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If you turn the clock back to the turn of the century you will see oil prices in the $20 range, every middle class family in America with two cars and per capita car growth in Asia growing rapidly. Today we have oil near $90, every middle class family in America with two cars and per capita car growth in Asia growing rapidly.
The only thing that has changed is the price of oil. Oil prices are up four times, yet our lifestyles have not changed and oil demand globally continues to grow. It isn’t speculators in the oil market driving up prices, it is supply and demand. And in the 10 years during which oil prices have quadrupled we haven’t done anything to either address the supply challenges or control the increase in demand.
At the turn of the century the only people talking about peak oil were tree huggers and tinfoil hat wearing eccentrics like Colin Campbell. Now peak oil is a mainstream concept that only rifle carrying politicians think we can drill our way out of.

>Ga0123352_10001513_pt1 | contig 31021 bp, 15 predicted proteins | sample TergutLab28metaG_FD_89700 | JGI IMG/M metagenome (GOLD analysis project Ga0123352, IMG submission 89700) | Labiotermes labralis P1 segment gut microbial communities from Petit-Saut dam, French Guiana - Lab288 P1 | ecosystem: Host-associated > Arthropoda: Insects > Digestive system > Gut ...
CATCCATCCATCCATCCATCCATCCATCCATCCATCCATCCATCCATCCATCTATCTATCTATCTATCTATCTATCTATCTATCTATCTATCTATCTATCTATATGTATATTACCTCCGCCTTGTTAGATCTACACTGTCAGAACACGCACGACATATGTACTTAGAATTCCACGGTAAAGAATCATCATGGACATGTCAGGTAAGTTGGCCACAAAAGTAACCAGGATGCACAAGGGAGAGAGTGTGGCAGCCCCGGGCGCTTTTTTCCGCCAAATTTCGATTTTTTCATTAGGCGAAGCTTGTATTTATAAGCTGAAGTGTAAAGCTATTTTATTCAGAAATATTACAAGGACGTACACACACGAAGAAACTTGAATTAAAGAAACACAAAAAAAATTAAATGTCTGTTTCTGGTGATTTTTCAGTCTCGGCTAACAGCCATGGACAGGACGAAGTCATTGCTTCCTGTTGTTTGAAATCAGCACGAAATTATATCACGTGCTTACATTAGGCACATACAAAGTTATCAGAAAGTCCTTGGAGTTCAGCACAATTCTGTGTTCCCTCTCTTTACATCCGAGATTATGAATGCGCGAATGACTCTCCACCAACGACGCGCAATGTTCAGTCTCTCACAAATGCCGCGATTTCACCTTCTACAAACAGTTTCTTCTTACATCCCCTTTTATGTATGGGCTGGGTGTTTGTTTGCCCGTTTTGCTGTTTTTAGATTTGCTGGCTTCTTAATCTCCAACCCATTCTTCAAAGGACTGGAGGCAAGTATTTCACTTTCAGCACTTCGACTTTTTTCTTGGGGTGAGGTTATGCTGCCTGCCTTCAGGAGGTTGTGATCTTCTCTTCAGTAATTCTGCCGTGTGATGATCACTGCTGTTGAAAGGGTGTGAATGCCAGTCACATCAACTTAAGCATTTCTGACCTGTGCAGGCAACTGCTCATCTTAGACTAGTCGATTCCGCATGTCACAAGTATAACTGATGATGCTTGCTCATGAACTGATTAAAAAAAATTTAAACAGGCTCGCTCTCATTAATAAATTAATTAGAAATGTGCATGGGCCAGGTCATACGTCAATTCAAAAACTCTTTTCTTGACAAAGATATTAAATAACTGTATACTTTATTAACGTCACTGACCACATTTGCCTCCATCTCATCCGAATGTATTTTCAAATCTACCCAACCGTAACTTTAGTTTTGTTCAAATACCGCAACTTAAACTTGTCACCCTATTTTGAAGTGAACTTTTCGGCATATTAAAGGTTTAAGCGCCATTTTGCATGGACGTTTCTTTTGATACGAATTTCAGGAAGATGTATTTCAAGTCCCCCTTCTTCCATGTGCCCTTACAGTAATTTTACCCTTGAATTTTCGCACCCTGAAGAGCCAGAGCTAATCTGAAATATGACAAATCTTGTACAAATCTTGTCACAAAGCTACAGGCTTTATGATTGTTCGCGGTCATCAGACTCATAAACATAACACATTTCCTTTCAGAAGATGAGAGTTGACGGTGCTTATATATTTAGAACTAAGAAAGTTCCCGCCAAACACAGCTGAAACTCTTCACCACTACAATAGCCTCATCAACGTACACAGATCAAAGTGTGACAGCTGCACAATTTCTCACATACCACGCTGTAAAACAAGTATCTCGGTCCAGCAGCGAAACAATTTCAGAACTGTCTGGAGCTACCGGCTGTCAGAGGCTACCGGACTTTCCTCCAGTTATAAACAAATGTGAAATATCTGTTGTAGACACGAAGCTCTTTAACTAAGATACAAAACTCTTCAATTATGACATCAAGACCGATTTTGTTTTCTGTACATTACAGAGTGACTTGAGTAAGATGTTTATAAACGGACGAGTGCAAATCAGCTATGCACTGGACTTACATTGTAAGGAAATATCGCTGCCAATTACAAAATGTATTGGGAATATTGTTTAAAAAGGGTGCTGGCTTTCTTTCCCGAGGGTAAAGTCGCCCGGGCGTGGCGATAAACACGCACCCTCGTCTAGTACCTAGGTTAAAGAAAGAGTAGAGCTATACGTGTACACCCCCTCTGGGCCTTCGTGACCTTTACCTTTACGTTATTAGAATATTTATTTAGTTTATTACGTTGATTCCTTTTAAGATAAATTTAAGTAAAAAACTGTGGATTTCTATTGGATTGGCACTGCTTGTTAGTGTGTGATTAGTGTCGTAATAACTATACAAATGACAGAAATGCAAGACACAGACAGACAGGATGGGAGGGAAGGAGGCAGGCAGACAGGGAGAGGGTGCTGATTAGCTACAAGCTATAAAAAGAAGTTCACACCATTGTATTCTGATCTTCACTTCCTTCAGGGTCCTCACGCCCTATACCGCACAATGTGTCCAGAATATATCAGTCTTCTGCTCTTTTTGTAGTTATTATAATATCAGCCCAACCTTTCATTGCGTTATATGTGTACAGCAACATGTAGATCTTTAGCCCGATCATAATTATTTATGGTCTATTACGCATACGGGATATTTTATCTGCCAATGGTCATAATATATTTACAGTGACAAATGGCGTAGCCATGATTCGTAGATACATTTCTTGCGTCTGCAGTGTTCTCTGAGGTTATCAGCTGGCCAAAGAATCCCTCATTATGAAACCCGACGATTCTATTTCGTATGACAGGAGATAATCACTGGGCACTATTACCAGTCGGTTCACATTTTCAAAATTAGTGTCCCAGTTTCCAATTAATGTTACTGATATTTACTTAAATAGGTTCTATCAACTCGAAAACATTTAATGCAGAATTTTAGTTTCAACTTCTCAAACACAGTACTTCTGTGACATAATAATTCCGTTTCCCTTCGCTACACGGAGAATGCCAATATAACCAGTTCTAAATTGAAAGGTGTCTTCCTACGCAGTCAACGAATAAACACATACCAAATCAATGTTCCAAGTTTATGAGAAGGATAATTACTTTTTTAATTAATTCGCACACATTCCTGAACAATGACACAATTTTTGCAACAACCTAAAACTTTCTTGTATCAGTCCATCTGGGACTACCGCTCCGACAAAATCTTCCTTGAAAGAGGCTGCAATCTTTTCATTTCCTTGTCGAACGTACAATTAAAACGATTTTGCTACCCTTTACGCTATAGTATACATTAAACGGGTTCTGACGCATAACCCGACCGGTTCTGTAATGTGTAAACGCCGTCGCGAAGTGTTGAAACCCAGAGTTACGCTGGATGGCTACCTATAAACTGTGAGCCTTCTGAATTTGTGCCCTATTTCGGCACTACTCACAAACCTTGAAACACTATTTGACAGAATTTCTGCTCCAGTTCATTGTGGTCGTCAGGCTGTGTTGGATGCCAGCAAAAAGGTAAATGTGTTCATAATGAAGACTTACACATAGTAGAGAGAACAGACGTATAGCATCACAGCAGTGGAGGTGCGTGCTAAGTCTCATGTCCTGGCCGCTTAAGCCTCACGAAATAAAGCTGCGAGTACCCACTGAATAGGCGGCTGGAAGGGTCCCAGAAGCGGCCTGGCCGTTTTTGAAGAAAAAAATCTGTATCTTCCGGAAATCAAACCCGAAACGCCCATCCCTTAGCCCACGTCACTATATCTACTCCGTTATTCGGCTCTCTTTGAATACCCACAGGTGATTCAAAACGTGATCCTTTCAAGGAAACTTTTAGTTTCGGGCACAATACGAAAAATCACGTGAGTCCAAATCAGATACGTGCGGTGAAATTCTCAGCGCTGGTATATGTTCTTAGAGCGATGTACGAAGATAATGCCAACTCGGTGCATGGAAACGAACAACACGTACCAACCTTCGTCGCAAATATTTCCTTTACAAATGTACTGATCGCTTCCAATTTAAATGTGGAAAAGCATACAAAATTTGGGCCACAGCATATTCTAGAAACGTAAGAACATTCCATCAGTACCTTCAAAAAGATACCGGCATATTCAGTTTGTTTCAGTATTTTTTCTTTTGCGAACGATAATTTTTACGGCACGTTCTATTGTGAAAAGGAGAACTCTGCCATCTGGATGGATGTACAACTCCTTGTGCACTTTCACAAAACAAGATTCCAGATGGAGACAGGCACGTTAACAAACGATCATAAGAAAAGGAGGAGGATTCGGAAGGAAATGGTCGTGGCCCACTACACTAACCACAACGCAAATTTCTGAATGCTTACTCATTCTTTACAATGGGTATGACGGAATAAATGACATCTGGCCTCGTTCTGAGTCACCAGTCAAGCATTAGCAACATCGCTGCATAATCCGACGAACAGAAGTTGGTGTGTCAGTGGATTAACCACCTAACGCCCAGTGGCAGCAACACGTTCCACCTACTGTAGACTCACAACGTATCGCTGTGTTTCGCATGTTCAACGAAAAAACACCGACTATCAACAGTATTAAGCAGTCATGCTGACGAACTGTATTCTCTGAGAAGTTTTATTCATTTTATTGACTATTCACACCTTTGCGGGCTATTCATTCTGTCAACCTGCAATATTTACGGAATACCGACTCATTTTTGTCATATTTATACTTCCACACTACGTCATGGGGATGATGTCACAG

Those of us who can do simple math can see that we have a big problem. As I wrote for Seeking Alpha we are perilously close to the point where we have no spare capacity in the oil market. That is where demand growth from China and India will have increased far enough to reach the point where everyone (including Saudi Arabia) in the world is producing at 100% capacity and we still can’t meet the global thirst for oil. We aren’t running out of oil. We are reaching the point where we just can’t extract it any faster.